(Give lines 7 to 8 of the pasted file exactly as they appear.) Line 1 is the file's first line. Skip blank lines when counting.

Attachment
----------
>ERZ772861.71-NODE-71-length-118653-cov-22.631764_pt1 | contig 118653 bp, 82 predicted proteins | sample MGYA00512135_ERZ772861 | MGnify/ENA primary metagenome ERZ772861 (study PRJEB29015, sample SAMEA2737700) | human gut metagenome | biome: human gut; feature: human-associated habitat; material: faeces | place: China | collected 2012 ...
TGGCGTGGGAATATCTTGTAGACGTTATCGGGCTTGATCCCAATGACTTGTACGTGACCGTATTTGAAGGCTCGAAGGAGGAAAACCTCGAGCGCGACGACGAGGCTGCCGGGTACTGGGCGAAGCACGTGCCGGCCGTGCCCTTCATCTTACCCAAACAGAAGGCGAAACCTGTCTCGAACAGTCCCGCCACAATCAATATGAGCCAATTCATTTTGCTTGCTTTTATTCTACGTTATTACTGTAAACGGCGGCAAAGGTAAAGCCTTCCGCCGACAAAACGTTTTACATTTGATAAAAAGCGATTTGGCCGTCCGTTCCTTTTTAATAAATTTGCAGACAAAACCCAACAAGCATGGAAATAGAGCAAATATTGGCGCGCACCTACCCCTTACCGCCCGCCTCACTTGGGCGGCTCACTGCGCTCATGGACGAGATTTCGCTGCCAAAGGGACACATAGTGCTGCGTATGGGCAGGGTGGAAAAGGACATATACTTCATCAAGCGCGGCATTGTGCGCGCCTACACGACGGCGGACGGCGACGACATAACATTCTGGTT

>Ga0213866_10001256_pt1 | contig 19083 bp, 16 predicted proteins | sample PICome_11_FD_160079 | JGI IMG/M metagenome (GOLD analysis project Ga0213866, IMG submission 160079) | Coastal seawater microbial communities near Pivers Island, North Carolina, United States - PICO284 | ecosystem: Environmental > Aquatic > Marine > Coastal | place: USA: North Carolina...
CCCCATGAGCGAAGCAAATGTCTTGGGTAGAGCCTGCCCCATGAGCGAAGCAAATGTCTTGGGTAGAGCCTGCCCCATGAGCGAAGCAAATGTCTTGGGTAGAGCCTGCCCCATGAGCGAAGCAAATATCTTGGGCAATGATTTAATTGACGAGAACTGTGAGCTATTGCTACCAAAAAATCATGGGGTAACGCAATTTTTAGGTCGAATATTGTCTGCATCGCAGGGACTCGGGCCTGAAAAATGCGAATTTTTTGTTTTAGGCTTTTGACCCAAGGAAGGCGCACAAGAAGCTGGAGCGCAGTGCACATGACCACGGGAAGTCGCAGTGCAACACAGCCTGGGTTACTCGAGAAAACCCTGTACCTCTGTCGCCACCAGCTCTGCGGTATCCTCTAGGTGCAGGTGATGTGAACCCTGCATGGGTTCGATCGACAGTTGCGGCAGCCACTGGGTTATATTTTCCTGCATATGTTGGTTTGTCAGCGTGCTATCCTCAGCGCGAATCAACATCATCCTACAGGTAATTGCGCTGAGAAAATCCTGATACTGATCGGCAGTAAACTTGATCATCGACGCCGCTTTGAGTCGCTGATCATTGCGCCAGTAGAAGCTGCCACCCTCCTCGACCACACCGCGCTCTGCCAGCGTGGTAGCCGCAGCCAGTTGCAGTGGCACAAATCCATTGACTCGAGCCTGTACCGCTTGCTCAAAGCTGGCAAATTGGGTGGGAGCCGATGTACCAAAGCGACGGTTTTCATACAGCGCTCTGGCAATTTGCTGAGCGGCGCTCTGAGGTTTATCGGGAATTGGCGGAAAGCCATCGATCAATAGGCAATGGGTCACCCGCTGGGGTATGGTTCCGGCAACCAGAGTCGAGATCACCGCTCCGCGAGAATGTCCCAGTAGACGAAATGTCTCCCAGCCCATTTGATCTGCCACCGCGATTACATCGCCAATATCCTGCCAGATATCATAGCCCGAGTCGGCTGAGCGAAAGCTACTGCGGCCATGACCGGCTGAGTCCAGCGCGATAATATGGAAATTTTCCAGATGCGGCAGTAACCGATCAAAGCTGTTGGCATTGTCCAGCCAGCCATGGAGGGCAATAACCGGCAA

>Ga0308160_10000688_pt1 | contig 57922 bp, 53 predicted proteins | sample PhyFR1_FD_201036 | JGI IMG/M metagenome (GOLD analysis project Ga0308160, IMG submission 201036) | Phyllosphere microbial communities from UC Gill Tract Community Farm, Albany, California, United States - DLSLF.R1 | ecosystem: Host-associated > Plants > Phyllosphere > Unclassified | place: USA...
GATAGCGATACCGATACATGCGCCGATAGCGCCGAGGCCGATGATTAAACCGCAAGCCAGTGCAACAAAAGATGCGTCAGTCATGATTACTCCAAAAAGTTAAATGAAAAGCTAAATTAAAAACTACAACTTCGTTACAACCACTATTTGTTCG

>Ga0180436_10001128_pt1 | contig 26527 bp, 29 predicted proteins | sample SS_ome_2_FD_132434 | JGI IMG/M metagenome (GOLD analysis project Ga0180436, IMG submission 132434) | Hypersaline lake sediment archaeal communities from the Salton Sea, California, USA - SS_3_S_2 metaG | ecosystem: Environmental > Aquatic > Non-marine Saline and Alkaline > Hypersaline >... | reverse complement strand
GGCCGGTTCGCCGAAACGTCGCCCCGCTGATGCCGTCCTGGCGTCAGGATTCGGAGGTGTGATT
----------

>Ga0180436_10001128_pt1 | contig 26527 bp, 29 predicted proteins | sample SS_ome_2_FD_132434 | JGI IMG/M metagenome (GOLD analysis project Ga0180436, IMG submission 132434) | Hypersaline lake sediment archaeal communities from the Salton Sea, California, USA - SS_3_S_2 metaG | ecosystem: Environmental > Aquatic > Non-marine Saline and Alkaline > Hypersaline >... | reverse complement strand
GGCCGGTTCGCCGAAACGTCGCCCCGCTGATGCCGTCCTGGCGTCAGGATTCGGAGGTGTGATT